Inaugural Global EM Journal Club – hosted by ALiEM and Annals of EM

By |Categories: Journal Club|

CT imaging is a powerful tool in diagnosing pathological medical conditions. Despite this, there is appropriate concern about the “magnitude of imaging-related financial costs and radiation induced malignancies.” In this month’s Annals of Emergency Medicine journal publication, Berdachl et al published about “Emergency Department Computed Tomography Utilization in the United States and Canada.” This article was selected by the journal as the featured piece for a Journal Club discussion. In this inaugural global EM journal club, ALiEM and Annals are collaborating to provide a more dynamic discussion of some of the posed questions. The focus is on teaching concepts around HOW to [...]

NEWS FLASH: ALiEM and Annals EM are hosting a Global Journal Club

By |Categories: Journal Club|

In an unprecedented collaborative effort to accelerate knowledge translation and education, ALiEM is officially partnering with Annals of Emergency Medicine. Together we will be hosting a global Journal Club discussion on ALiEM using the journal club questions posed in the journal’s journal club questions. Here’s how YOU and your colleagues can participate… […]

All Benzodiazepines are Metabolized by the Liver

By |Categories: Expert Peer Reviewed (Clinical), Tox & Medications|

We sometimes hear information stated as fact that may not be entirely accurate. One such example is, “I’m going to use lorazepam because it isn’t metabolized by the liver.” Let’s set the record straight. ALL benzodiazepines are metabolized by the liver.  […]

52 Articles in 52 Weeks: Landmark EM Articles 2013

By |Categories: Cardiovascular, Critical Care/ Resus, EMS, Environmental, Gastrointestinal, Infectious Disease, Neurology, Orthopedic, Pediatrics, Pulmonary, Renal, Trauma, Ultrasound|

To provide a resource for evidence-based Emergency Medical education, this list of must-read landmark articles was created to supplement the Emergency Medicine (EM) internship year of training. There are 52 articles so that one article can be read at leisure each week of the year. I searched national databases and polled faculty at the University of Washington to identify articles that faculty would expect any EM resident to be familiar with or that they felt were practice-changing in EM. Articles were selected for the final list based on the quality of study design, sample size, and relevance for EM residents. [...]

Thyroid Storm: Treatment Strategies

By |Categories: Endocrine-Metabolic, Expert Peer Reviewed (Clinical), Tox & Medications|

The Case You have a 54-year-old female who presents to the emergency department with a chief complaint of “just feeling out of it.” She has felt “off and on” for the past 12 hours and has had an occasional cough with some sputum production along with “the shakes and chills.” She also feels as if her heart was “going at a mile a minute” and because of this, she is very much out of breath. […]

Child Whisperer Series: Just Breathe

By |Categories: Pediatrics, Tricks of the Trade|

Just breathe…. Early in my career as a Child Life Specialist, I was working with a 4 year old girl who needed her port catheter accessed. She was beginning to panic with rapid breathing and moving around. She was clearly on the verge of screaming at any moment. Her panic made everyone in the room feel anxious. I knew I had to do something, so I got on one knee, looked her in the eye and said, “Just breathe.” Without missing a beat, she leaned in closer to me and said, “I am!”… Touché my little friend.   […]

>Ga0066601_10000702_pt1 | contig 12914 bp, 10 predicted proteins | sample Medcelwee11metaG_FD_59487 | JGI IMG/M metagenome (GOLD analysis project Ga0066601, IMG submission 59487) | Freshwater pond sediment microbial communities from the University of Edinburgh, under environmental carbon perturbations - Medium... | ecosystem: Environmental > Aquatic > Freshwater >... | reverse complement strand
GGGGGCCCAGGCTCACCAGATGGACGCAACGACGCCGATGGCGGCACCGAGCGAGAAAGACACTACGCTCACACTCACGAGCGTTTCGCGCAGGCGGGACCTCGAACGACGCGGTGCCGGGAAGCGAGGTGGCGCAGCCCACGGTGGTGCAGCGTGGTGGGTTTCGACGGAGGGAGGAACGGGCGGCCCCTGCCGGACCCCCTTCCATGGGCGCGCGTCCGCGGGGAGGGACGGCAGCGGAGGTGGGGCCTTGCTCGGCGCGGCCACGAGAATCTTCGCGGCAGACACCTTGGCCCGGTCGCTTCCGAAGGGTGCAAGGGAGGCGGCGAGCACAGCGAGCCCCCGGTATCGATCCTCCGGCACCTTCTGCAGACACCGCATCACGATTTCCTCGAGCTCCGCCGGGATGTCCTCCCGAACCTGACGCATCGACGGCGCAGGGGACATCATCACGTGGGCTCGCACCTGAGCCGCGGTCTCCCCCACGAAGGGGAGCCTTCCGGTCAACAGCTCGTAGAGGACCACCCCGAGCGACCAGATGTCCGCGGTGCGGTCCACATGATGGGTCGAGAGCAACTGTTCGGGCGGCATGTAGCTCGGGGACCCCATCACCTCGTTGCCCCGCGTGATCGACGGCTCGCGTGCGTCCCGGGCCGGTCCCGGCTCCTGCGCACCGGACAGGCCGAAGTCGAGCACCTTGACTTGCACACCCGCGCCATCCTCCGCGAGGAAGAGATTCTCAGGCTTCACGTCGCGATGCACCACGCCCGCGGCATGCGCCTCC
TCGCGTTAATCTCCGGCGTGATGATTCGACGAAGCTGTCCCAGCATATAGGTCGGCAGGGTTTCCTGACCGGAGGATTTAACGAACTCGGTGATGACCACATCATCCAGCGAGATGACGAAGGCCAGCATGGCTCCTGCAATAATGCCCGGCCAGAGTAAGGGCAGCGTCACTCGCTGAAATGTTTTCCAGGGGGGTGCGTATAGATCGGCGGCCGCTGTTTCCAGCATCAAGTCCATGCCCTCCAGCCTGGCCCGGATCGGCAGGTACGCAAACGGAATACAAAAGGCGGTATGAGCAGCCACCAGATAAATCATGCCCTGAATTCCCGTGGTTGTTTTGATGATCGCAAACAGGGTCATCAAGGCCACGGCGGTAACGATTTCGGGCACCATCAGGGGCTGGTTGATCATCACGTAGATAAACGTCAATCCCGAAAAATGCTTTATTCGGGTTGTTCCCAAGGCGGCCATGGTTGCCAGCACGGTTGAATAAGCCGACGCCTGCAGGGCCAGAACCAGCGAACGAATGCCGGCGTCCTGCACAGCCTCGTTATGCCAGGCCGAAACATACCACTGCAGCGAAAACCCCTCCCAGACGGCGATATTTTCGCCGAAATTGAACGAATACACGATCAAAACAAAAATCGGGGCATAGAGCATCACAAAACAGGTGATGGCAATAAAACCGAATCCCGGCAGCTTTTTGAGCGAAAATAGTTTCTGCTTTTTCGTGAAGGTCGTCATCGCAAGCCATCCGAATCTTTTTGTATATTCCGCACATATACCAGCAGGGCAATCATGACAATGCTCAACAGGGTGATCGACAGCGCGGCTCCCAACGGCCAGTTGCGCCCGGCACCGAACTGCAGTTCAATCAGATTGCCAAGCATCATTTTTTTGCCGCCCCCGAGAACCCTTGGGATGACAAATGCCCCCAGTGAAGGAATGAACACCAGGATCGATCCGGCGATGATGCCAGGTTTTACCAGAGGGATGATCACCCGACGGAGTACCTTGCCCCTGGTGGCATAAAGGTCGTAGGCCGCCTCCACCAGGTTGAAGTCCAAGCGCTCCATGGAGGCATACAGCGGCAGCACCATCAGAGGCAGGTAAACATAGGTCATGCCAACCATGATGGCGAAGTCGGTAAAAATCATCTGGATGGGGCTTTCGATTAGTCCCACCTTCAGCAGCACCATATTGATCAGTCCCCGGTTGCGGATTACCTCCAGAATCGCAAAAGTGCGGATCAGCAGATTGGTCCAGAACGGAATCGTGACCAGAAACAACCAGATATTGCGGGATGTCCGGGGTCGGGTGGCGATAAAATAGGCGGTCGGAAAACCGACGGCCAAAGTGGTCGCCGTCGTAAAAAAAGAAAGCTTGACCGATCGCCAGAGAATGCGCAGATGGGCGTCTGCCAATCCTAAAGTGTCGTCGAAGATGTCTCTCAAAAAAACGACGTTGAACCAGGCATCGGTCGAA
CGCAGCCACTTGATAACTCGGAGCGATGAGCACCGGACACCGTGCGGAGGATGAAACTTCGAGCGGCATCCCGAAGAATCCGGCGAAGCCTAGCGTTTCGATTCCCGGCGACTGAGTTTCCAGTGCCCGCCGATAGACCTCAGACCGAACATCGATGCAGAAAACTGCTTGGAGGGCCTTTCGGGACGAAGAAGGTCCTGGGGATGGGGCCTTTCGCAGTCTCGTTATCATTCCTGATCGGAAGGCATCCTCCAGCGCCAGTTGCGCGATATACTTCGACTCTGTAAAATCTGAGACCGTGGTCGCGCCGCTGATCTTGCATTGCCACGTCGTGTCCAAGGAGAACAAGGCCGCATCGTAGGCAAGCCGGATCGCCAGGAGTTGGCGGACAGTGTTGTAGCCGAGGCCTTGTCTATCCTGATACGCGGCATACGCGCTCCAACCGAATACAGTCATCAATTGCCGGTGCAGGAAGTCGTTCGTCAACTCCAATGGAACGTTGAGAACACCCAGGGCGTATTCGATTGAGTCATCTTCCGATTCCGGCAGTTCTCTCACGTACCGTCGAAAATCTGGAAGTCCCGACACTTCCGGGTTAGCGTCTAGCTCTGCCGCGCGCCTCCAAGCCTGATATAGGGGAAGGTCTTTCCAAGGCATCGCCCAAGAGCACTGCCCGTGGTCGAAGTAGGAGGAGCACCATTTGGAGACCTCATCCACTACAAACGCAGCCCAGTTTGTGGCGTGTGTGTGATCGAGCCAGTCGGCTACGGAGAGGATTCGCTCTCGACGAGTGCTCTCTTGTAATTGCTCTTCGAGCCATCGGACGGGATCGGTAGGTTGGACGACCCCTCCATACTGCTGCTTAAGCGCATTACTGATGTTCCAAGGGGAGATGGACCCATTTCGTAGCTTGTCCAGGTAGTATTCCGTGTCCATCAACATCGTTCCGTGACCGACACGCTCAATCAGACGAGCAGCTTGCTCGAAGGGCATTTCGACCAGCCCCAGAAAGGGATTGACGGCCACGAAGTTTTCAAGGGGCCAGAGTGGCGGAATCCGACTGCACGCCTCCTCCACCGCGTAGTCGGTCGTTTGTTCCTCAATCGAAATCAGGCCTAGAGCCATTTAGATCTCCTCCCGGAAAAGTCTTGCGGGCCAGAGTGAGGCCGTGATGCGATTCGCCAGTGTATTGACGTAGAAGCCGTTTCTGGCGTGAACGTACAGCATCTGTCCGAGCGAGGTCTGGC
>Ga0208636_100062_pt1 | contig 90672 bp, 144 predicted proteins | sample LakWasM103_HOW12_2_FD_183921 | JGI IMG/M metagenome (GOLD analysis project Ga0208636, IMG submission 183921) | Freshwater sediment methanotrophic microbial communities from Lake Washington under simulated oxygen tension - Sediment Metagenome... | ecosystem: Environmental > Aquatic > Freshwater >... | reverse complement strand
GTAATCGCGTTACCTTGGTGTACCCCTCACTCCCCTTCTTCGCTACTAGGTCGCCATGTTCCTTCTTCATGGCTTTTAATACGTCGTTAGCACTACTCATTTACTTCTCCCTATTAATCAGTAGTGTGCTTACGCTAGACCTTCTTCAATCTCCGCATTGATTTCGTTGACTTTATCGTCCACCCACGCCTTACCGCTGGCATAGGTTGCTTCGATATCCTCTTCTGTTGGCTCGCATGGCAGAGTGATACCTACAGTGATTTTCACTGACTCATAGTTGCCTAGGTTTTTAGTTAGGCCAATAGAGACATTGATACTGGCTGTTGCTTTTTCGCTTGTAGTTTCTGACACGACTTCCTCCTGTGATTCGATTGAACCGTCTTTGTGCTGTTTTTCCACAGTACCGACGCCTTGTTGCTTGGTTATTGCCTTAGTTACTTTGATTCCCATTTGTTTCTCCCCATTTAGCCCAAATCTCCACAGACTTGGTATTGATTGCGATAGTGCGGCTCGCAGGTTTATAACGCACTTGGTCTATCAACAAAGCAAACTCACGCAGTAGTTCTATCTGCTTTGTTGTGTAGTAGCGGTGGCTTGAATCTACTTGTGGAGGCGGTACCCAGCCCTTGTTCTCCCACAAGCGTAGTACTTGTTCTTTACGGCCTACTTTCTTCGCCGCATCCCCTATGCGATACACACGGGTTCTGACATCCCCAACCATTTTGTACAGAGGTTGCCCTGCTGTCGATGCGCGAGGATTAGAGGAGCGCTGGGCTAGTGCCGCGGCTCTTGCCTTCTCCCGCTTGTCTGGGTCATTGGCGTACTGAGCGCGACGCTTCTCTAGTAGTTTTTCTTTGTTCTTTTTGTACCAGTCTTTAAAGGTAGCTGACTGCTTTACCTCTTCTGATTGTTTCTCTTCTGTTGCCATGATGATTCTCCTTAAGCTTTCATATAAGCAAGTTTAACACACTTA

Discussing Annals EM article: Social Media and Physician Learning

By |Categories: Expert Peer Reviewed (Clinical), Medical Education, Social Media & Tech|

I was delighted to see the News and Perspectives piece in this month’s Annals of Emergency Medicine about “Social Media and Physician Learning” (free PDF). I had totally forgotten that Jan Greene, the author, had called to talk with me several months ago. In the piece, she discusses many of the issues with which I struggle: Is peer review good or bad? What is the role of blog and podcast sites in the future of medical education? With the ease of how anyone can be “published” on blogs, how can one decide on the trustworthiness of open educational resources such [...]

5 Tips in Managing Acute Salicylate Poisoning

By |Categories: Expert Peer Reviewed (Clinical), Tox & Medications|

Salicylate is among the top 25 substances that cause the greatest number of overdose fatalities in the United States. 1 Patients can present with a wide variety of complaints including tinnitus, dyspnea, vomiting, confusion, and coma. Significant toxicity occurs when a large amount of salicylate saturates the body’s protein-binding capacity and leaves free salicylate in the serum. 2 The American College of Medical Toxicology (ACMT) recently published a guidance document on management priorities in salicylate toxicity, and it’s definitely worth a read. 3 While not an official clinical guideline, it highlights some important concepts to consider when working up and [...]

Putting an Older Patient Under: Tips for Geriatric Procedural Sedation

By |Categories: Expert Peer Reviewed (Clinical), Geriatrics, Tox & Medications|

An 84-year old woman presents to your ED with a traumatic, left-sided posterior hip dislocation. You need to reduce the hip. But how should you sedate her? Procedural sedation is an important component of ED care. It allows us to more comfortably perform otherwise painful procedures such as fracture or dislocation reductions, endoscopies, large laceration repairs, and I&Ds. How safe is procedural sedation in older adults? […]